• Giauz Ragnarock

    I’m not sure I can call OSU my alma mater (I had two false starts ending in crushing depression from homesickness and other worries), but I feel ashamed that this crap was pulled there. I pick invisible dot #5: All of the above.

  • anakinmcfly

    Meanwhile, similar studies here in Singapore show a correlation between higher IQ and Christianity, because people with higher IQs tend to be more educated, and people who are more educated are more likely to be exposed to Western belief systems like Christianity. The whole thing is basically stupid and extremely cultural dependent. It all comes down to how smart people are as a whole more likely to question and thus potentially abandon the religious (or non-religious) beliefs they grew up with. In a country like the US, where most are raised in Christian environments, it’s thus the smart ones who usually adopt different beliefs or become atheists. Whereas in a place where most people are raised atheist, it would be the smart ones who usually become theists.

  • Brilliant. I should figure out a way to work this comment into the post itself.

  • Jerdna Friedemann

    In Germany, we had similar trends in the past. Many revolutions of socialism, nationalism and socialistic capitalism have removed almost all things Christian. It is the educated and intelligent people that see more value in original Christian values than in the fruits of past political systems. i heard of some studies that support this conclusion, but that was pre-Internet, and i cannot find a source atm.

    That being said, “IQ” is an extremely arbitrary and artificial measurement of intelligence. Basically, since there is no formal definition of intelligence, people just did what they are used to doing when they do not understand something, they broke it down into unrecognizable pieces, to make it even less understandable. “IQ” is just the measurement of how much you adapted to one prevalent way of thinking in one socio-cultural context. Nothing about it is a measure of actual intelligence.

    The problem lies with perceiving and attempting to define intelligence as something that somehow primarily appertains to the human domain. Intelligence is not a trait specific to human beings. Intelligence is the balance between perception and action. Generally speaking, many plants and animals act more intelligent than humans. A flower that follows the sun and blooms for the bees does more to preserve itself and its ecosystem than a human introducing insecticides into that ecosystem, and thereby decimating the bees that would have been there.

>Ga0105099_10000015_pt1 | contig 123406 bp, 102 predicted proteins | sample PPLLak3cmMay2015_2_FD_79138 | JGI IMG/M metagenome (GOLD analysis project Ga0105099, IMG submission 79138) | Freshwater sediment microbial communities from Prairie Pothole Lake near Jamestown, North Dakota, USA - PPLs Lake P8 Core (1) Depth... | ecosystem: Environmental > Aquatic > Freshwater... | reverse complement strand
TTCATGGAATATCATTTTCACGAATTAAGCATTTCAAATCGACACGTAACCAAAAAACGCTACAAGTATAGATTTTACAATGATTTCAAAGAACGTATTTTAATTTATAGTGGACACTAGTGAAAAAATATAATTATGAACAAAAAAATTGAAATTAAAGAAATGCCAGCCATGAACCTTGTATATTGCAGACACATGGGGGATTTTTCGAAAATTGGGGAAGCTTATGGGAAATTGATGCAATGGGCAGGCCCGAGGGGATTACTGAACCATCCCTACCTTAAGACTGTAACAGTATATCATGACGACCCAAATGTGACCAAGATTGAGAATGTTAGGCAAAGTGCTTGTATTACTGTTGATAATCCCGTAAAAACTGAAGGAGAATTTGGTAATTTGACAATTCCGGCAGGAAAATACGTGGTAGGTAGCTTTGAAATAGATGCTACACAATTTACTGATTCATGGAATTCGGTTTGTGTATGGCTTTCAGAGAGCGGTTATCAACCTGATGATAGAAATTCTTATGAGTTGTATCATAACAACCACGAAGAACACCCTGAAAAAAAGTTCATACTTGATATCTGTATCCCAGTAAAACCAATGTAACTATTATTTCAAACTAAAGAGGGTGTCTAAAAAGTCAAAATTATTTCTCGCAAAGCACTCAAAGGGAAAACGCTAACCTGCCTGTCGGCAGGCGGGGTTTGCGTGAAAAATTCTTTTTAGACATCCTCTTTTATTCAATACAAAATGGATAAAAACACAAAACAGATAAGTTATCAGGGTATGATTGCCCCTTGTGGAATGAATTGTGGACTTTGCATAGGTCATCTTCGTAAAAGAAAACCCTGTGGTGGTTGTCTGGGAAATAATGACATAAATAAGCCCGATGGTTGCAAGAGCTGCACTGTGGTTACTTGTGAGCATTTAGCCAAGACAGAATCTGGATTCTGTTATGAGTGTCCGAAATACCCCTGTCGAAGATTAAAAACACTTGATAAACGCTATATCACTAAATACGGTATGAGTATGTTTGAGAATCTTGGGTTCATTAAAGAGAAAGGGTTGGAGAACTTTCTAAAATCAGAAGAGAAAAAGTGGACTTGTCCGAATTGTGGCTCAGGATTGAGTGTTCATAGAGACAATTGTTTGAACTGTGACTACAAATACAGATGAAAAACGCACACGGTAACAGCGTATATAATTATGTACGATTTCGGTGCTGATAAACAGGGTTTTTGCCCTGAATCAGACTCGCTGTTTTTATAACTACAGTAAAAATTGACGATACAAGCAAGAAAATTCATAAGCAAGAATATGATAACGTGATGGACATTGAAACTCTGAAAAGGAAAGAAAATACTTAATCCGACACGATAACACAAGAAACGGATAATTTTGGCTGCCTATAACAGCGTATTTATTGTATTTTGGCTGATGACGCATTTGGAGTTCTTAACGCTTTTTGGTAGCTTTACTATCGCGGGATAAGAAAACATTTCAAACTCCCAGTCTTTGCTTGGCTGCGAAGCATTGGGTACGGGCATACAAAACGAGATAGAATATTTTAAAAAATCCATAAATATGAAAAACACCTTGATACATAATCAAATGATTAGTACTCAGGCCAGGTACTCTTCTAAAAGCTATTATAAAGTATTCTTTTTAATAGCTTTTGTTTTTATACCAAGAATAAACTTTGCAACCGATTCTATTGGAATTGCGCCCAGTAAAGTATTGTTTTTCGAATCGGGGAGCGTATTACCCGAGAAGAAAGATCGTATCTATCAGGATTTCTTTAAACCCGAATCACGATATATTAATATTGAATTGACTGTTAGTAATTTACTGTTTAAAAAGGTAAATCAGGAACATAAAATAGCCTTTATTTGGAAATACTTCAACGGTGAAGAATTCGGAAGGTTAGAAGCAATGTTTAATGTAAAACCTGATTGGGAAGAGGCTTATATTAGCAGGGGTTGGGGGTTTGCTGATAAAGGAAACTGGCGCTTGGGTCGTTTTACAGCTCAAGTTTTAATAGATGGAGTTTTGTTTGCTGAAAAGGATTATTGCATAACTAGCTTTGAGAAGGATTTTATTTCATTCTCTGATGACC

If humans were truly intelligent, they would recognize that the highest form of intelligence they can achieve is rooted in their own nature, and is very accurately expressed in the Character of Jesus Christ. If i was less intelligent, i may be misled to either make money my god and be an atheist, thereby seeking perfection of intellectual pride, or be stuck in a traditional religious system that made me think God is a bearded, sky surfing guy, and just disregard the cognitive dissonances such a system brings with it.

    However, as it is, i desire to exploit all my intelligences in harmony with each other, thereby understanding that intelligence and therefore Truth is rooted in character, and accordingly decide to follow Jesus Christ. Imho, it is the most intelligent thing a human can do.

    Edit: Found one German study with 2.000 participants. It concludes that among participants that did not acquire a professional qualification, 25% are atheists, whereas among those that acquired a university degree, 17% are atheists. i am sure there are more studies that suggest similar trends.

    Better Source:

  • Guy Norred

    Hey, I know I am a Christian and all, but I don’t think I am stupid AND blind. For some reason this post isn’t showing up on the John Shore front page anymore.

  • Mark Moore

    Citation of peer reviewed literature?

  • Mark Moore

    Citation of peer reviewed literature?

  • anakinmcfly

    Will the 2010 Singapore census do? (table 64) -> http://www.singstat.gov.sg/publications/publications_and_papers/cop2010/census_2010_release1/excel/t58-64.xls

    Summary of relevant bits:
    Those with no educational qualifications – Christians: 8.1%
    Secondary school graduates – Christians: 15%
    University graduates – Christians: 32%

    There were other in-between educational stages that I left out to keep it short, but basically it continues the trend of how the more educated someone is in Singapore, the more likely they are to be a Christian. Similar correlation between socio-economic status and Christianity, which isn’t much of a surprise because socio-economic status and education tend to be tightly linked.

    I’m not sure why you would dispute the findings, though. It seems pretty self-evident that smart people are the ones who question the beliefs they were brought up with, as well as that the more educated you are, the more likely you are to be exposed to religions from other parts of the world. If for instance you wished to locate a bunch of Christians in, say, China, you’d have much more luck checking out the highly urbanised, Westernised parts of the country vs some small rural village somewhere. Likewise in the US, it’s the rich, middle-to-upper class, highly-educated people who are more likely to subscribe to Eastern religions.

    This says nothing at all about whether or not a belief is right. It’s just about patterns of religious propagation.

  • Hmm. I’m showing it there. Send me the url where you don’t find it, if you wouldn’t mind? Just post it here in Ye Oldye Comments section. Thanks, Guy.

  • Diana